Wednesday, June 8, 2016

On Grief

Grief is an odd beast. Despite our efforts to tame it, to explain it, to contain it, it shows up when we least expect it and in ways that we can’t predict. I don’t mean that we never know when some grief-causing event will happen - I mean that grief shows up weeks, months, years after some event, surprising us with its black fury.

Everyone is familiar with the “five stages of grief” as defined by Elisabeth K├╝bler-Ross:
  1. denial 
  2. anger 
  3. bargaining 
  4. depression 
  5. acceptance
and I thought I understood them, too. I’ve gone through these stages when confronted by the loss of loved ones, and - more pertinent to this post - because of the loss of my old life due to chronic illness. I went through these stages 3-4 years into my illness, when I realized I was suffering from depression and needed psychological help. I saw a therapist for a few years, was on antidepressants for a while, and then felt like I’d reached stage 5, and I was good to go for the rest of my life.

But then, 2 years ago, when my illness was still undiagnosed and my condition continued to deteriorate, it became apparent that I was depressed again. So, back to the therapist, back on antidepressants, and back though the grief process. And, once again, I felt I had hit stage 5, and I was good to go.

And then something amazing happened: I received a diagnosis of my “mystery” illness! After over 12 years of searching and seeking, traveling all over the country seeing specialists, I got referred to a doctor here in my hometown who diagnosed me! And he started me on a treatment that is already making a difference in how I feel. This is great news, right? I finally know what I have, and I have a treatment that is improving my condition! Awesome!

But - here’s the weird thing - I’m facing grief all over again. Just like before, I am grieving the life I used to live: a life of sports, of world travel, of a career I loved. A life of health and vitality. And I’m grieving for my future life, because even though I have a diagnosis and treatment, the diagnosis is of a chronic illness, meaning I’ll never be healed (barring a miracle) and I’ll have to be struggling every day to face life as a disabled person. I can’t eat what I want, I can’t do what I want, and this is the way it’s going to be for the rest of my life.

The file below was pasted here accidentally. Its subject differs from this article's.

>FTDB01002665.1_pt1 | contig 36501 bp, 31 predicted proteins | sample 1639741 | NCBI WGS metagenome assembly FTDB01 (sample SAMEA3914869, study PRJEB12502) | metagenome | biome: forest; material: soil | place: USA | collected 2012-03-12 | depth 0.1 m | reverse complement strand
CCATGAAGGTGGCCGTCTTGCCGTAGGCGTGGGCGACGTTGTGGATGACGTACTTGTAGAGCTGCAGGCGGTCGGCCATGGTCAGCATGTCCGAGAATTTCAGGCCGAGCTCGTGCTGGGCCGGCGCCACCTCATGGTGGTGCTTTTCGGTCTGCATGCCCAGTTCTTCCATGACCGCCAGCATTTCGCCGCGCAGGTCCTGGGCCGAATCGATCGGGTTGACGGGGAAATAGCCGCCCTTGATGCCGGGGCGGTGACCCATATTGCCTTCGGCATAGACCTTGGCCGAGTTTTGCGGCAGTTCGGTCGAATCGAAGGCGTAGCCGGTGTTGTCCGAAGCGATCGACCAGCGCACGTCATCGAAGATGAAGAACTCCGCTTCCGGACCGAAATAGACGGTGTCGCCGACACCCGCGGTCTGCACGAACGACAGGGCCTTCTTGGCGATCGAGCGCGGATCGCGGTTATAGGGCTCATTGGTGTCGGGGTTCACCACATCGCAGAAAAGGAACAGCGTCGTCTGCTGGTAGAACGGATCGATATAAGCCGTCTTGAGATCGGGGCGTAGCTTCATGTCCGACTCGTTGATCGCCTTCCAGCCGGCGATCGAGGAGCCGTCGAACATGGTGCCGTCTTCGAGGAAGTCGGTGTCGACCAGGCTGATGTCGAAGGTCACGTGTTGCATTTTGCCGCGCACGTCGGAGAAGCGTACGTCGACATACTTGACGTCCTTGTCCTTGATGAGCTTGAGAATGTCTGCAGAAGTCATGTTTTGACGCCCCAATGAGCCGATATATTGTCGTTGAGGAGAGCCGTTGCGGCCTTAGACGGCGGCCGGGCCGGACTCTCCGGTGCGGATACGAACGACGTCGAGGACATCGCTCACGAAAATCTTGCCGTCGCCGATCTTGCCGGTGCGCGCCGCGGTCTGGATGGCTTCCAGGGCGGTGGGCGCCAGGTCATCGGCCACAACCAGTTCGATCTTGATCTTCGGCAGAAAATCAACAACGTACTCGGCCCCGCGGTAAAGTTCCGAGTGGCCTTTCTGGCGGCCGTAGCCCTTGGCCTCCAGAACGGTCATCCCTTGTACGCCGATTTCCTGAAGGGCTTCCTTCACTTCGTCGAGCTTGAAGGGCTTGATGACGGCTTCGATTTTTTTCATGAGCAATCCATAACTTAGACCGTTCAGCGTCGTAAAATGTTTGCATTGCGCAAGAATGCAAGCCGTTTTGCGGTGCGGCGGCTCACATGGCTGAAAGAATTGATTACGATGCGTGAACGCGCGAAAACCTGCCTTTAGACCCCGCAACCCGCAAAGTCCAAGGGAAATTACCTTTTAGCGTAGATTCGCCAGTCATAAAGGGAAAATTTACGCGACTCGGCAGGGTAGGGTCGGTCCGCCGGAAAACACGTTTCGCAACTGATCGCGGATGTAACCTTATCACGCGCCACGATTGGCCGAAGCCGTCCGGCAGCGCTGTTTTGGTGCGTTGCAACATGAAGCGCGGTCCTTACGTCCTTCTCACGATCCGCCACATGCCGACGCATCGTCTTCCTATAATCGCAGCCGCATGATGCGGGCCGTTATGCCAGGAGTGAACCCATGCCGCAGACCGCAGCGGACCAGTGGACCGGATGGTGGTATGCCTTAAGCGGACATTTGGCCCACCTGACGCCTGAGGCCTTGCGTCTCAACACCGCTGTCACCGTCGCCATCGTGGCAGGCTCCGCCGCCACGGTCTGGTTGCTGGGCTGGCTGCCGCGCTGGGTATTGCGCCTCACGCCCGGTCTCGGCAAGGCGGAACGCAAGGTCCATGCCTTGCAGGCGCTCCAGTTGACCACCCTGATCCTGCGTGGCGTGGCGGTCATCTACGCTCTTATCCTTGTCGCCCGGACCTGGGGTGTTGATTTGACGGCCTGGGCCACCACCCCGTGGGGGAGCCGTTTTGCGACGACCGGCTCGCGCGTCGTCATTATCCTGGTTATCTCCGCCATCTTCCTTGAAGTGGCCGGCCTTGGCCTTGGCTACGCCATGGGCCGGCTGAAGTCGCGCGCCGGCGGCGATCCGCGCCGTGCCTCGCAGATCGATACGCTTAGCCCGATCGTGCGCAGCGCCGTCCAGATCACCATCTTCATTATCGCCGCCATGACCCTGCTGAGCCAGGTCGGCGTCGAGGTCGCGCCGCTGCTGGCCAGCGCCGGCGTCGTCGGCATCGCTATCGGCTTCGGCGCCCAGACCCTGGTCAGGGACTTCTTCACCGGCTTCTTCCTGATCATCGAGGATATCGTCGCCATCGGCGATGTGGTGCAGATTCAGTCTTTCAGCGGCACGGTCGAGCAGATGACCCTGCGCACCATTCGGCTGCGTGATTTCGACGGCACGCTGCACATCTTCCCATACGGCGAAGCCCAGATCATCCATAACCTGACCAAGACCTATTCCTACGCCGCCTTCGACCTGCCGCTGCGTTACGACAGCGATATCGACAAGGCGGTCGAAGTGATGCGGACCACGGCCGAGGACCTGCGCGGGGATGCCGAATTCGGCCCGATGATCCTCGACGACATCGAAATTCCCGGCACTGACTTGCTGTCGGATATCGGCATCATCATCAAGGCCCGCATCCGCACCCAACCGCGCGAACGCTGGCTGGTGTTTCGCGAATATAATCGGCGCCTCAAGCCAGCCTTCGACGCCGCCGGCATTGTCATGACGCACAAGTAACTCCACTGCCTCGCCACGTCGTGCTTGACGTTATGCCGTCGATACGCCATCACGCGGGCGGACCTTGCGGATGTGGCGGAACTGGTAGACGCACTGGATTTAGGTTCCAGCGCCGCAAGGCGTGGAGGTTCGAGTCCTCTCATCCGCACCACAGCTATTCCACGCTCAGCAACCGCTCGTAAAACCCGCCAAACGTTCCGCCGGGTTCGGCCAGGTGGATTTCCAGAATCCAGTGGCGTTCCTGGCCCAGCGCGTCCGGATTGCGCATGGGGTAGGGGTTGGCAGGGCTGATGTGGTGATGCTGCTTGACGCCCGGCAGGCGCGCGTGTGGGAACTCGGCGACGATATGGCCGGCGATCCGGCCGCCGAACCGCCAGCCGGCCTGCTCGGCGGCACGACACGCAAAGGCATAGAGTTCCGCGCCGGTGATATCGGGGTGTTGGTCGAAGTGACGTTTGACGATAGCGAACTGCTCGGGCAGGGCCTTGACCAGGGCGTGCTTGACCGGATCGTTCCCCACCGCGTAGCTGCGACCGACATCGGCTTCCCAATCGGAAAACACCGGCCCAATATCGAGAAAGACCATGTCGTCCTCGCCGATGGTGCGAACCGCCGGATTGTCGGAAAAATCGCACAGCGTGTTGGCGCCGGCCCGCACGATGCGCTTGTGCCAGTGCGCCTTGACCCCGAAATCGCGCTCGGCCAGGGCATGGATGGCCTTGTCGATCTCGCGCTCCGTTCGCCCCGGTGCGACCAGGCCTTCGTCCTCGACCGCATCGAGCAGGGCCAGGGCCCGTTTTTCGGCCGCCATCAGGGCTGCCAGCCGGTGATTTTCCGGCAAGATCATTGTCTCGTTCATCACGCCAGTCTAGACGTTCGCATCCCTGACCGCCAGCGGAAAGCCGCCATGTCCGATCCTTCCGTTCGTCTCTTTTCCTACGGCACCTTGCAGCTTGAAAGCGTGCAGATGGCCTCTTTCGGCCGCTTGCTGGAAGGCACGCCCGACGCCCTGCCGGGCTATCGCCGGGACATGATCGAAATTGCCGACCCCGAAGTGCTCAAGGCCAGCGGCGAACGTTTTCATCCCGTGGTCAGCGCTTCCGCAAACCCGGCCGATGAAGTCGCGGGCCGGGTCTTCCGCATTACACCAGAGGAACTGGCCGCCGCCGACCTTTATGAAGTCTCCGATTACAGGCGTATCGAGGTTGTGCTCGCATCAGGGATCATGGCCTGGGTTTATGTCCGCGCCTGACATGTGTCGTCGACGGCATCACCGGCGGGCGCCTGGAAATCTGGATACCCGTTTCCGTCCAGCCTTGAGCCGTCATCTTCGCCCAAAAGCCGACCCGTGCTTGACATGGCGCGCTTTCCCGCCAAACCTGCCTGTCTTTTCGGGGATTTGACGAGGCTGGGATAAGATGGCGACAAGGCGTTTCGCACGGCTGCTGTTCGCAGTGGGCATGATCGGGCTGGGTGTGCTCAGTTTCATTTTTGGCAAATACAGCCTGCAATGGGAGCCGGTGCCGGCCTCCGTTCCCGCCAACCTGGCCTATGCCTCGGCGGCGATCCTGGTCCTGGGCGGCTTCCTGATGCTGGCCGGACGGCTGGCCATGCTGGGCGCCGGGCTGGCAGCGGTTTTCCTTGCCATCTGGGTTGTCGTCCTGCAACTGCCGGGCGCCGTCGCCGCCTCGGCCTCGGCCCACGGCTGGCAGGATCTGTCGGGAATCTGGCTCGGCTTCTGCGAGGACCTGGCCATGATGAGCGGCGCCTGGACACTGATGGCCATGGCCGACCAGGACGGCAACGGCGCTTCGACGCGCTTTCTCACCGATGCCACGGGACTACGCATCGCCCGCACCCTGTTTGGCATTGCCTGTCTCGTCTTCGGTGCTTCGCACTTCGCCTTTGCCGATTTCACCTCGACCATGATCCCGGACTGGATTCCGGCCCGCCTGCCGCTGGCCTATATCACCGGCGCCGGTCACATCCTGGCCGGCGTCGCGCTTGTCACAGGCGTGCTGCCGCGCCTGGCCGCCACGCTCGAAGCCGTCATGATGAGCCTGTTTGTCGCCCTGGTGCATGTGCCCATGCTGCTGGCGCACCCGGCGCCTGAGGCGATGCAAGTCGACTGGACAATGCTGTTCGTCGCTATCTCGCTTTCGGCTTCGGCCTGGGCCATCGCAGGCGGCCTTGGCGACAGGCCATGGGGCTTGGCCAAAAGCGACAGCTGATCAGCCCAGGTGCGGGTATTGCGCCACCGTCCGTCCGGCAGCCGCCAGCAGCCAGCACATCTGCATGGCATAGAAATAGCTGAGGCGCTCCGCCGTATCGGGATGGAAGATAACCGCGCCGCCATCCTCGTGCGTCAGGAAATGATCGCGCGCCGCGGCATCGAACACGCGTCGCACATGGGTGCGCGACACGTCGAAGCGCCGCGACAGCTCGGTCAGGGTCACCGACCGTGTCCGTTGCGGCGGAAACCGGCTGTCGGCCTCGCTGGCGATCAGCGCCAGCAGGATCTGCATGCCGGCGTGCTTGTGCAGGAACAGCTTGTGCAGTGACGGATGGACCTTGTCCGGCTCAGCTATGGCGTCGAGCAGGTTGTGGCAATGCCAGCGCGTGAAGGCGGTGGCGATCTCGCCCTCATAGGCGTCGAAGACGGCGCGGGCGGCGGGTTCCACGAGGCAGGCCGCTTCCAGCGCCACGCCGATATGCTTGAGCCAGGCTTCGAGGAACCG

So, here I am again, in the land of grief. And I finally get it: grief is something you never get over. And those five stages? They don’t happen in order. Heck, I’ve gone through all five in a single day! And then I wake up and have to go through them all over again! Or I’ll get stuck in one stage for a day, or a week, or a month. And I can go from acceptance, back to anger, on to depression and then end up in denial. There’s no rhyme or reason to the stages. And - this is the important thing - there is no end to grief. Grief is now a part of my life, and will be with me until the day I die. It’s a part of me now because my old life is gone, and will always be gone, and I’ll always miss it. Some days that grief is easier to bear, but some days it comes crashing down on me like a black wave and it’s all I can do to make it through the day.

Coming to this realization - that grief never goes away - is actually a good thing. Now I don’t feel like a failure when one of the stages of grief hits me out of the blue; it’s not because I haven’t “completed” the five stages - there is no completion. When you suffer from a truly life-altering event, grief will always be there. But that’s okay - now that I know I’ll never “get over” my grief, I won’t beat myself up when the dark days come. I’ll simply recognize the darkness for what it is, and know that I will make it through to better days. I always have and I always will, because it is God who holds my hand and leads me through the “valley of the shadow of death.” He is the one who comforts me and catches my tears, and reassures me that I’ll make it out of the darkness into the light once again. 

Just like my chronic illness, grief is now a part of me. And, just as I’ve learned to live with my illness, I’m learning to live with grief. It’s just the way it is. And that’s okay.